Response to Reply #5
6. Well it sounds wild but I for one think kids grew up fast as it is.
I see no reason to make them even more adult when they are really children and should be up in a tree some place playing and also learning to get along with other kids and not counting on make up to look good and counting on those looks to make it in life. Trouble with good looks is their is always some one who looks better. It just can not be normal for a kid to grew up that way. Well just look at those film clips. Girls dress up and do that in play but these kids have out fits made for their size and all the bleached hair etc. It is just plain odd. They look like they are being taught different rules than I would have wanted my girls to know and do. What is with the father's. If the mother's do this don't father's have any say? Would a man want his 6 year old running around like that?
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marions ghost Donating Member (1000+ posts) Send PM | Profile | Ignore Mon Aug-21-06 06:12 PM
Response to Reply #6
7. well
look what people do to poodles. It's about misguided creativity I think.

There's a lot of fetishizing of kids IMO. Stage moms and sports fanatics dads can mess kids up too. But this is even more shallow. The contestants don't even have to sing well or anything like in the little local talent contests which I think are harmless. This is all about appearances which is such a subjective thing, and so it's a real racket. Who can actually "win" without bias in one of these things? Most of the country would probably think this is grotesque rather than healthy. So what attracts people to it? I think many are suckered in by promotion and prizes and pretty soon they're not buying the latest doll, they're creating their very own live one. It's for people who can't think of a better way to express their creativity.

It reminds me of people who have to decorate a large Christmas tree for every room in their house, each with a different theme. Obsessive decorating urges. But I don't know if pageants harm kids any more than some of the other stuff parents do when they try to live through their kids too much. There is too much emphasis on fashion and appearances in this culture, anyway. The pageants are just an extreme expression of that.

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izzie Donating Member (1000+ posts) Send PM | Profile | Ignore Tue Aug-22-06 04:15 AM
Response to Reply #7
9. I love to get my grandchild off to a good start and tell them
I am for all school children to go into uniforms. Well they go nuts but I really think it is a good thing. I went to camp for years and we all wore uniforms and no one knew who came from what we just were kids. I think we should do it in all schools. Then they start to think of other things than what they need to buy for school. Just a thought. I have seen father's act the same as the women once I stopped and thought about it. Not the stage shows but pushing their kids like that into some thing. I guess people like that show up every place. I think what gets me on these kids show is dressing them like adults, making them act like adults in an almost sexual way that gets to me. It is a puzzle to me wanting a child to do this when they are so small.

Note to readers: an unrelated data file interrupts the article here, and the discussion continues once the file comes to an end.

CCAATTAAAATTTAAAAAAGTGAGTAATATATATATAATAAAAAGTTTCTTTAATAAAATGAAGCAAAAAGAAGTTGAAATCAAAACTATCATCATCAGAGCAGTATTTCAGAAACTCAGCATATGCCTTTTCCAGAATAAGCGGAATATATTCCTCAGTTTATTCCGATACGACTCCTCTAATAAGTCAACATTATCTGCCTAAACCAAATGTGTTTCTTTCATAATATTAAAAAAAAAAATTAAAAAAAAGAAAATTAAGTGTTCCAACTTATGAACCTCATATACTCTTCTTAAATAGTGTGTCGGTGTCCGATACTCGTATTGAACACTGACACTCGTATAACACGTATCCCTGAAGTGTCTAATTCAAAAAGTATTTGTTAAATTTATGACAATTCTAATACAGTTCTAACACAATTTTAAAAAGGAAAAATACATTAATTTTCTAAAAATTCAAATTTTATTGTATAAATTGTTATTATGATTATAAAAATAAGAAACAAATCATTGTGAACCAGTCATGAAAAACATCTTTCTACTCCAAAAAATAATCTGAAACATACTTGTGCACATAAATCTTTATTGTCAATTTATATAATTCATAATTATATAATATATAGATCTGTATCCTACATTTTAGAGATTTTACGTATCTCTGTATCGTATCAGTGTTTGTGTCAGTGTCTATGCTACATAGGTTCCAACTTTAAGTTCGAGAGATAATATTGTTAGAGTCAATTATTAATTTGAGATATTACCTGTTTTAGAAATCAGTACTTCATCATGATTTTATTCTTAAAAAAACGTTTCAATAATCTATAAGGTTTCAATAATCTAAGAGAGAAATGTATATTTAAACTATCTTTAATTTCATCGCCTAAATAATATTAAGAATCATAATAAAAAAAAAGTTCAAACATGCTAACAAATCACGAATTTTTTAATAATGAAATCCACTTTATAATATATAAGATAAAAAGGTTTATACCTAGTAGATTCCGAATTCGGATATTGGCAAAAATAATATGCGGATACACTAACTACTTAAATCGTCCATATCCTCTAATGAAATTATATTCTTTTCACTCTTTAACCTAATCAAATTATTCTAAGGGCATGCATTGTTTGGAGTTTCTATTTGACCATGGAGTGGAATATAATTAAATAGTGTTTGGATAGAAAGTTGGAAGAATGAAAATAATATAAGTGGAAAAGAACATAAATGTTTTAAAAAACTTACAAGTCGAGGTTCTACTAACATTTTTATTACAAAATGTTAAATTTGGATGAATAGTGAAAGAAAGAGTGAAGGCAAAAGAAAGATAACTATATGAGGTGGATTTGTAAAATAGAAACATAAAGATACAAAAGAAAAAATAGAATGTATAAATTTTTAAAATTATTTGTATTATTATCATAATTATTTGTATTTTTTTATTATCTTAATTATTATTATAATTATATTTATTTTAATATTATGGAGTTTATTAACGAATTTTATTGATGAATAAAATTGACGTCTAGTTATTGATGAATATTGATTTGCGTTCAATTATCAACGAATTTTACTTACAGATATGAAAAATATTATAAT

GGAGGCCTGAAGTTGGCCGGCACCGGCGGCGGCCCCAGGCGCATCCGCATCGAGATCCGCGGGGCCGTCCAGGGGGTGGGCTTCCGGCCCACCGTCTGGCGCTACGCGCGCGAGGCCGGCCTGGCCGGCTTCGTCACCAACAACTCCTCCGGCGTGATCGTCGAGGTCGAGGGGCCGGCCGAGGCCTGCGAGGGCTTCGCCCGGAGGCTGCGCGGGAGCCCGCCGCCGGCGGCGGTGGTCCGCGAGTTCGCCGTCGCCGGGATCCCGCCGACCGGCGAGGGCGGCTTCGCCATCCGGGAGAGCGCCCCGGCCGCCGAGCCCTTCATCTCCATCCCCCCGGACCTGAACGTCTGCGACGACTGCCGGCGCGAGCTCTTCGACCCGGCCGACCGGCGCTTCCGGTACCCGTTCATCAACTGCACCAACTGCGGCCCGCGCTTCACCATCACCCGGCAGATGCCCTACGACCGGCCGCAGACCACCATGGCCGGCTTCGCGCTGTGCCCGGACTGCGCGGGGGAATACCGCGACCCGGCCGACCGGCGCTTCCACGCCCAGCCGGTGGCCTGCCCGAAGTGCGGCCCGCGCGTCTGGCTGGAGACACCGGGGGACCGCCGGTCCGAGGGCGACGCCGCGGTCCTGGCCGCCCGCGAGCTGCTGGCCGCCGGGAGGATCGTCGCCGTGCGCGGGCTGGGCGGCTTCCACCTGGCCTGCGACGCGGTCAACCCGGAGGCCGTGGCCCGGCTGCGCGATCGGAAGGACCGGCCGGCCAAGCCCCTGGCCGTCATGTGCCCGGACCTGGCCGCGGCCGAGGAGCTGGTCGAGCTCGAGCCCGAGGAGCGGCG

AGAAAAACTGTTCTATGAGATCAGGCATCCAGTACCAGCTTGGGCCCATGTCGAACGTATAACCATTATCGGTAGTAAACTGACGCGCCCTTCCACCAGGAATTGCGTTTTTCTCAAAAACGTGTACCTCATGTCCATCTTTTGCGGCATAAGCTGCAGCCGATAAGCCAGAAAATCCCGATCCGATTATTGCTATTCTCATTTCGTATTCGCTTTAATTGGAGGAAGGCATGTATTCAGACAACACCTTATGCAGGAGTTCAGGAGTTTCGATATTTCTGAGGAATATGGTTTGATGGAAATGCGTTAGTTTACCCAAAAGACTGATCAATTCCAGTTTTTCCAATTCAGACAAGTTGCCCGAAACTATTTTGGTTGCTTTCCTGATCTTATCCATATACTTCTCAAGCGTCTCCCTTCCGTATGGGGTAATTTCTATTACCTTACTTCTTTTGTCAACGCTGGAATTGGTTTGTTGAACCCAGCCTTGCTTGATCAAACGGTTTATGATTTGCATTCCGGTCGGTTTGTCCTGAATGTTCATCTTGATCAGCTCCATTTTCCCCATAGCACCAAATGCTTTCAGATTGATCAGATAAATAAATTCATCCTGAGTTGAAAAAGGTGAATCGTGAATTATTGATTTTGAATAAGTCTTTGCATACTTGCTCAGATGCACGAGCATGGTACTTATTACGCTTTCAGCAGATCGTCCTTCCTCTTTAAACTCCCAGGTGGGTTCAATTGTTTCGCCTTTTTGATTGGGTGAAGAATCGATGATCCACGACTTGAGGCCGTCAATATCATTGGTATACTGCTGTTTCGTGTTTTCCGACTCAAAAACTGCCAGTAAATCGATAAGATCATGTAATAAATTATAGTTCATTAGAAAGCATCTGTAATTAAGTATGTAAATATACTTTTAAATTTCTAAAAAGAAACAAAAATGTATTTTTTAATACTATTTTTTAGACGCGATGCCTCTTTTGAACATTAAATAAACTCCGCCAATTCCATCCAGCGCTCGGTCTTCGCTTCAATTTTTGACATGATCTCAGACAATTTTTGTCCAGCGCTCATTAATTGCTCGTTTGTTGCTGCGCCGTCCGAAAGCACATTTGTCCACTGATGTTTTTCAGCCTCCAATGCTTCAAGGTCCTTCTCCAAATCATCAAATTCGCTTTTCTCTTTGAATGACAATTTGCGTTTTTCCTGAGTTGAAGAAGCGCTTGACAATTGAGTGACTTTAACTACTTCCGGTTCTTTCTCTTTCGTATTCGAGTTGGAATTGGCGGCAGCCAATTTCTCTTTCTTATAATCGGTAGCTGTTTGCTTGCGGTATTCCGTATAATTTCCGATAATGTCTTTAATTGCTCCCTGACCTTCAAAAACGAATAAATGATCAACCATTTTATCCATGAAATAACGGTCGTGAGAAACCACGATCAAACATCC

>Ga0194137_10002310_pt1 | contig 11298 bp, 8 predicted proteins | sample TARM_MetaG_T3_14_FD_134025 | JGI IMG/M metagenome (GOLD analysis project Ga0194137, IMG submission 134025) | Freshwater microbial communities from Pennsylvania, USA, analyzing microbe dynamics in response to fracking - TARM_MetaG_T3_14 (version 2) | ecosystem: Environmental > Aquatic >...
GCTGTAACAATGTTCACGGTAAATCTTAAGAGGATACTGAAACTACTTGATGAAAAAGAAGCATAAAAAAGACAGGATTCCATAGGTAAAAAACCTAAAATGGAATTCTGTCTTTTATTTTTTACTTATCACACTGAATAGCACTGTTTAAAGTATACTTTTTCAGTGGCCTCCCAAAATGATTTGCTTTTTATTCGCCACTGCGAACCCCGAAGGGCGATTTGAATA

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marions ghost Donating Member (1000+ posts) Send PM | Profile | Ignore Tue Aug-22-06 06:58 AM
Response to Reply #9
10. good point. I wore a school uniform
and have no problem with them as long as they're not too stiff and formal. (I don't care for the strictly identical military extreme). It was great not to have to worry about school clothes as a teenager. Of course the joke was that the girls would go so far overboard on weekends they were hardly recognizable. But at least at school preening and appearances was not the big focus all the time. It was liberating for all the kids not to have that distraction.

I agree that these pageant things are a perversion of the idea of what a little girl should be. But the Jonbenet case seems not to have put a dent in them. They're going strong in fact, all over the country. I don't understand the phenom either, except as an outlet for misplaced creativity and over-identification. It does make the children into little fetish objects. My point is that there is such an emphasis on appearances in general in this culture, that we should not stand in judgment quite so harshly. Look at the culture as a whole--what do you see? A lot of young girls playing up their sexual attributes, and pushed by adults into doing this. Some of them are not much older than Jonbenet.
It's in the culture and we need to take some responsibility for this. (Don't get me wrong, I don't want to see a return to the Puritan era either).
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izzie Donating Member (1000+ posts) Send PM | Profile | Ignore Tue Aug-22-06 05:11 PM
Response to Reply #10
11. I would think it would be less costly to dress kids for school
I am sure the shows for these kids are well liked by many and it has to do with our culture. I am not sure how one can get away from that. I once lived next door to some Swiss people and they loved the USA and were going to stay. The wife said they had worked and saved for 6 or so years to get here but that they both hated our Christmas and she said I do not think we are strong enough to keep them into our Swiss Christmas. It is hard to keep ones mind on things with the endless ads etc.
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meisje Donating Member (1000+ posts) Send PM | Profile | Ignore Mon Aug-21-06 06:14 PM
Response to Original message
8. Are you moving to Thailand anytime soon?